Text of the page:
Residents who bitterly fought a trolley garage in their historic black neighborhood in Coconut Grove are racing the clock to buy the building from the developer and turn it into a business that they say serves the neighborhood.
“The more we get in there, the more we inspire investment,” said Jihad Rashid, president and CEO of the Coconut Grove Collaborative, who is hoping to negotiate a deal. “Everybody wants the same thing, don’t they?”
The garage in the 3300 block of Douglas Road sparked controversy in early 2013 when neighbors learned the city of Coral Gables had cut a deal with a developer to build the garage there for the city’s popular trolleys. In exchange, Coral Gables agreed to hand over land on Le Jeune Road, where the garage now sits, to Astor Development for a luxury, mixed-use condominium tower near the tony Village of Merrick Park.
Helped by a team of pro bono lawyers and University of Miami law professor Anthony Alfieri, West Grove residents sued the city of Miami, arguing they had not received proper notice before construction began. A judge sided with the developer, but then Coral Gables sued, arguing Astor had violated its contract by not adhering to Miami’s zoning rules.
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In the meantime, resident Clarice Cooper, who lives across from the garage, complained the project violated the 1964 Civil Rights Act, which requires neighborhood surveys when federal transportation money is used. Federal officials sided with Cooper, citing both the cities of Coral Gables and Miami as well as the county for violating the landmark law.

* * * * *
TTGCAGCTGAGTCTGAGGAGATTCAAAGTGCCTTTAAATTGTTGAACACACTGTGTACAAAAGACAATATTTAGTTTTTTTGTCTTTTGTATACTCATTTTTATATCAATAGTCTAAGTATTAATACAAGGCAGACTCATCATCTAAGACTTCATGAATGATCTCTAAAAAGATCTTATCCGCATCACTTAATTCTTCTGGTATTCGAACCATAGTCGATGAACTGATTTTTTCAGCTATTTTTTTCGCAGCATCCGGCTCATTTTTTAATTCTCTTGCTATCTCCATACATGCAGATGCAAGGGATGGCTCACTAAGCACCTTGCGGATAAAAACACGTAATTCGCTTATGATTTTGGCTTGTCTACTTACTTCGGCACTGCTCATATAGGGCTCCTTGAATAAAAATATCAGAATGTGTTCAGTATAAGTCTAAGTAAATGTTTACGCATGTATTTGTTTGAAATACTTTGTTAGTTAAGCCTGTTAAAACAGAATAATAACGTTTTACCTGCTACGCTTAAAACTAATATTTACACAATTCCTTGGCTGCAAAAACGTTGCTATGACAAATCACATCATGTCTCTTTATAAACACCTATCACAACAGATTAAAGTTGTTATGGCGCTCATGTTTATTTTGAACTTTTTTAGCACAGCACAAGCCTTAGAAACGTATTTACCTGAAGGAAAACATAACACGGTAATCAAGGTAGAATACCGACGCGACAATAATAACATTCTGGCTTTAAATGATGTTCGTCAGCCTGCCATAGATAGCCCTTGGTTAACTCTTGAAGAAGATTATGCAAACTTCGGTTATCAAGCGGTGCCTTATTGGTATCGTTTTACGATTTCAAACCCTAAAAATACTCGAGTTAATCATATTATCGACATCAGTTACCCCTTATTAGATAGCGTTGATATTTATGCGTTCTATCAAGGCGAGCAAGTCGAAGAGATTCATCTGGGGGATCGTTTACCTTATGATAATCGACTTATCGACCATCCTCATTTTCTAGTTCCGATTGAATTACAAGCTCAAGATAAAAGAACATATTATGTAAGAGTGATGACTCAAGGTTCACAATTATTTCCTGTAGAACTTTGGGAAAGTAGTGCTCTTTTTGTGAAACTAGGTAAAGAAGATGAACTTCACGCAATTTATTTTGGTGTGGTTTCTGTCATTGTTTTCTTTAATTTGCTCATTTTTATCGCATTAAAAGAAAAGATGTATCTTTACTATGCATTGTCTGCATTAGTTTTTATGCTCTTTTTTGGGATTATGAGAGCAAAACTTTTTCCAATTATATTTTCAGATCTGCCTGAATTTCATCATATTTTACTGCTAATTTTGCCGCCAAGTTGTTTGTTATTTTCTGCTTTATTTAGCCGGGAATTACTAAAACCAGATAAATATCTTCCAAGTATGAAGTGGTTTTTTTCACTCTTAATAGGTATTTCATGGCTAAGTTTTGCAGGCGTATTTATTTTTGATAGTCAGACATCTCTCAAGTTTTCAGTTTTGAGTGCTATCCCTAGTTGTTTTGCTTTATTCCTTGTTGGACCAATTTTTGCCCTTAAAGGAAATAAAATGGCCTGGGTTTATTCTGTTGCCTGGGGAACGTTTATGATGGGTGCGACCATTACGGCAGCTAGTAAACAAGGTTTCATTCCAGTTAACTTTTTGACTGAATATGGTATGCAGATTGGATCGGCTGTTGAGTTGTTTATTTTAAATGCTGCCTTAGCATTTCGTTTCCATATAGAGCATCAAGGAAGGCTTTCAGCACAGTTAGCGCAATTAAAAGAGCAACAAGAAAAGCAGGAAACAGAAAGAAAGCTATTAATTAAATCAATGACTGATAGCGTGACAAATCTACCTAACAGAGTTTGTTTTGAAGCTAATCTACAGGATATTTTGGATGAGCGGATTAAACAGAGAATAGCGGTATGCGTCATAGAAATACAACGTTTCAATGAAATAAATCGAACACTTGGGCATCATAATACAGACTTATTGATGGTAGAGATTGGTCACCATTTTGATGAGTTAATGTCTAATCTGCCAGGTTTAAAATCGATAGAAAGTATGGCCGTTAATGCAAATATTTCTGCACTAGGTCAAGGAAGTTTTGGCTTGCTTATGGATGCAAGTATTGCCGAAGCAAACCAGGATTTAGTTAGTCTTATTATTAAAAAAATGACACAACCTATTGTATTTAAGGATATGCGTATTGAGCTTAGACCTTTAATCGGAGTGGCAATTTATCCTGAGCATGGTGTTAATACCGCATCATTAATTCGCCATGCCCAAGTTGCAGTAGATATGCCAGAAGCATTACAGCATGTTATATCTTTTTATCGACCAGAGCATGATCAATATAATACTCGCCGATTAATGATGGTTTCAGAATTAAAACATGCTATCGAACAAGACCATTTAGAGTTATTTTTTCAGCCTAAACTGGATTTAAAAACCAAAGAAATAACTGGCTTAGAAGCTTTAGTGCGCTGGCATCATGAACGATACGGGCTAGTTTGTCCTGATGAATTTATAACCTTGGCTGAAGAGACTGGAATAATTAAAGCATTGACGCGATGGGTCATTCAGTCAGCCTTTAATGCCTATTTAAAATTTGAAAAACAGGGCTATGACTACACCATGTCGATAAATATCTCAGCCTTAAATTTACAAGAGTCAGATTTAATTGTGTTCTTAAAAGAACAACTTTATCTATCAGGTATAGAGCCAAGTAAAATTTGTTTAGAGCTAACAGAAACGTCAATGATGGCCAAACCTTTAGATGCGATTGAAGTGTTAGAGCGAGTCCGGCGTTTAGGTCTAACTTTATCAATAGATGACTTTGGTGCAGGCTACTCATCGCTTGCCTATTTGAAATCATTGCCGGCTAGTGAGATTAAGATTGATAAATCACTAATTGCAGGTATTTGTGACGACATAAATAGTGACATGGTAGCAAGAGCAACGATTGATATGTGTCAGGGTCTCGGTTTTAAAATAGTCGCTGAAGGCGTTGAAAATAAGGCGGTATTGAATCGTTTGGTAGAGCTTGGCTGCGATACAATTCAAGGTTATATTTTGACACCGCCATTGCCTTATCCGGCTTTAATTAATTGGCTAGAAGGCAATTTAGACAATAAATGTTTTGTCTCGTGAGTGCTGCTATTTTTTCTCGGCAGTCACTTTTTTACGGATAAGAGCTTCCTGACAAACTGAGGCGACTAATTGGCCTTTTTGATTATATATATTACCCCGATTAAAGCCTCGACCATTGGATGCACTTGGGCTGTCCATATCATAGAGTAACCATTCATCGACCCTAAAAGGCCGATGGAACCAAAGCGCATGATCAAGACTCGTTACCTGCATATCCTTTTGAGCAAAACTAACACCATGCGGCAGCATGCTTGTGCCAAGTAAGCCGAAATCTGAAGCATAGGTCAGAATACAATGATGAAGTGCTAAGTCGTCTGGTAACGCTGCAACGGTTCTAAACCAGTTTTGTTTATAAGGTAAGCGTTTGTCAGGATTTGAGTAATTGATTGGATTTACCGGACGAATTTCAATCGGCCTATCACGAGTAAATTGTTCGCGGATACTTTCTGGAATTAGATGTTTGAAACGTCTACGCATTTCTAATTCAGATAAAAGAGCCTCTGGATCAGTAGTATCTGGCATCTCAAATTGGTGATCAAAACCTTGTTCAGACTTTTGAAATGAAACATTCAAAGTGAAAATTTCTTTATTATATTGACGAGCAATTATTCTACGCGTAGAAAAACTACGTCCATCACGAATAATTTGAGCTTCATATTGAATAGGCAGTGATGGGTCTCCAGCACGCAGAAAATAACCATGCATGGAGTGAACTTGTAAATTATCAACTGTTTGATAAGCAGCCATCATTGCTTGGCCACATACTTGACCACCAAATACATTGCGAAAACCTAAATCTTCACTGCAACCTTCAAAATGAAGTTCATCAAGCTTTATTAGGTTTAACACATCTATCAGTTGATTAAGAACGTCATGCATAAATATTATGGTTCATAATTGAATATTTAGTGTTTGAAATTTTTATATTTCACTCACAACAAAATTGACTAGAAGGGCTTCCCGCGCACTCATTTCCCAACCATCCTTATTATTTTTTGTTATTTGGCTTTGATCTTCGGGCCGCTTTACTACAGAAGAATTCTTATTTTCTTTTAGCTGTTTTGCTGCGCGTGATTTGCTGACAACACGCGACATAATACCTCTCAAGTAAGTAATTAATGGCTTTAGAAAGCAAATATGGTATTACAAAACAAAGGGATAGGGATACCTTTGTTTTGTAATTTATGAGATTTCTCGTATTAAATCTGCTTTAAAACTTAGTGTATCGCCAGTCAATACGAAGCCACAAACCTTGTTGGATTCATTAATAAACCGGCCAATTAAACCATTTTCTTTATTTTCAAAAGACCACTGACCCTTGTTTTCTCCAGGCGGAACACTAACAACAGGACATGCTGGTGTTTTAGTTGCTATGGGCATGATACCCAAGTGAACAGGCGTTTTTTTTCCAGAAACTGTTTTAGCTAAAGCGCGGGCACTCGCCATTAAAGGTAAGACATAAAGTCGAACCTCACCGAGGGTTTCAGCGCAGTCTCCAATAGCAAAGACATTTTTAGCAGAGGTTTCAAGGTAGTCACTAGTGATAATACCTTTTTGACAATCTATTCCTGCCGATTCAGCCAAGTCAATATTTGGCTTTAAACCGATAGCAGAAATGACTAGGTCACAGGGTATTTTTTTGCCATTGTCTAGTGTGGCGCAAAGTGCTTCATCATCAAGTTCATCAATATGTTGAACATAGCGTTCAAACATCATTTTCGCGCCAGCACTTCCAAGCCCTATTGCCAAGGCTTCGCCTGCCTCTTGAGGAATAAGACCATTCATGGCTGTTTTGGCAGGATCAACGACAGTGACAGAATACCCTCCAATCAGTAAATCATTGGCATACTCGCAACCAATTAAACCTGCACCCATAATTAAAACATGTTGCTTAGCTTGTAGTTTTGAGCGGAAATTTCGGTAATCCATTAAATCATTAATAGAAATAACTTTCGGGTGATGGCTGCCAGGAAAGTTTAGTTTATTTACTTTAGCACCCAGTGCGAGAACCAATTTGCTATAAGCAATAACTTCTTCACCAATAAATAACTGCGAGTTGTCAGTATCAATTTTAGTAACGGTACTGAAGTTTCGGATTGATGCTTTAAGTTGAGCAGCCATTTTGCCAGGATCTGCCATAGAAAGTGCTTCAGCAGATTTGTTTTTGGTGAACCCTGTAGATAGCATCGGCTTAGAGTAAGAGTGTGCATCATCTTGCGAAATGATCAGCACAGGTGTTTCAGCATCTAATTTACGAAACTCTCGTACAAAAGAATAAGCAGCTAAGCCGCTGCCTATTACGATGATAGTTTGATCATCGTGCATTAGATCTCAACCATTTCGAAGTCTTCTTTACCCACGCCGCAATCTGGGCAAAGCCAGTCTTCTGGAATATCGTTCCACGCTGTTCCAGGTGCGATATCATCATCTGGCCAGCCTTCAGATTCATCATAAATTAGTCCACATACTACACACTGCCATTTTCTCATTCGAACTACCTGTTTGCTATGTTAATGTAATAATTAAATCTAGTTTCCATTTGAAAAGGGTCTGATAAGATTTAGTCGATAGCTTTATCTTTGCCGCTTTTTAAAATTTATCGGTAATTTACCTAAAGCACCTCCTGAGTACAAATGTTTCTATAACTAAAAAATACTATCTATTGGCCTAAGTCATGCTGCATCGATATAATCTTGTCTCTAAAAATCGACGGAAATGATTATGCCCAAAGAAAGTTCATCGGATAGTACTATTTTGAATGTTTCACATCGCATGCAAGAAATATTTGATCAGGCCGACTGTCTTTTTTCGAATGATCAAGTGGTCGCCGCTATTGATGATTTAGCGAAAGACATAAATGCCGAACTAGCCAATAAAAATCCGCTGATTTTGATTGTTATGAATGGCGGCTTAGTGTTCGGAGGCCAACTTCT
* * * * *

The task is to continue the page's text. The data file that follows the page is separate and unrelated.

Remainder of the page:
Although Astor completed the project, Coral Gables never moved the trolleys there, leaving the building vacant.
In August, Coral Gables settled its dispute with Astor when the company agreed to build a new trolley garage in Coral Gables. That left West Grove residents to hammer out a deal with Astor, which was finalized this month, said attorney Phil Freidin on Wednesday. Freidin represented the residents pro bono.
Included in the settlement were terms to make the new building more tolerable to neighbors: no gas stations, no fast food drive-throughs or, if voters approve them in November, marijuana parlors for the next five years.
“They didn’t want the trolleys there and there are not going to be trolleys there, so that’s a smashing victory,” Freidin said. “It was ready to go, so this result is really semi-miraculous.”
Astor officials could not be reached for comment late Wednesday.
Residents are hoping to buy the building or negotiate a tenant over the next three months, when their option to buy expires, Rashid said.
“What we want to do is make it easy to get the right kind of activity in there and fill the void that causes other problems,” he said, referring to the empty storefronts along Grand Avenue.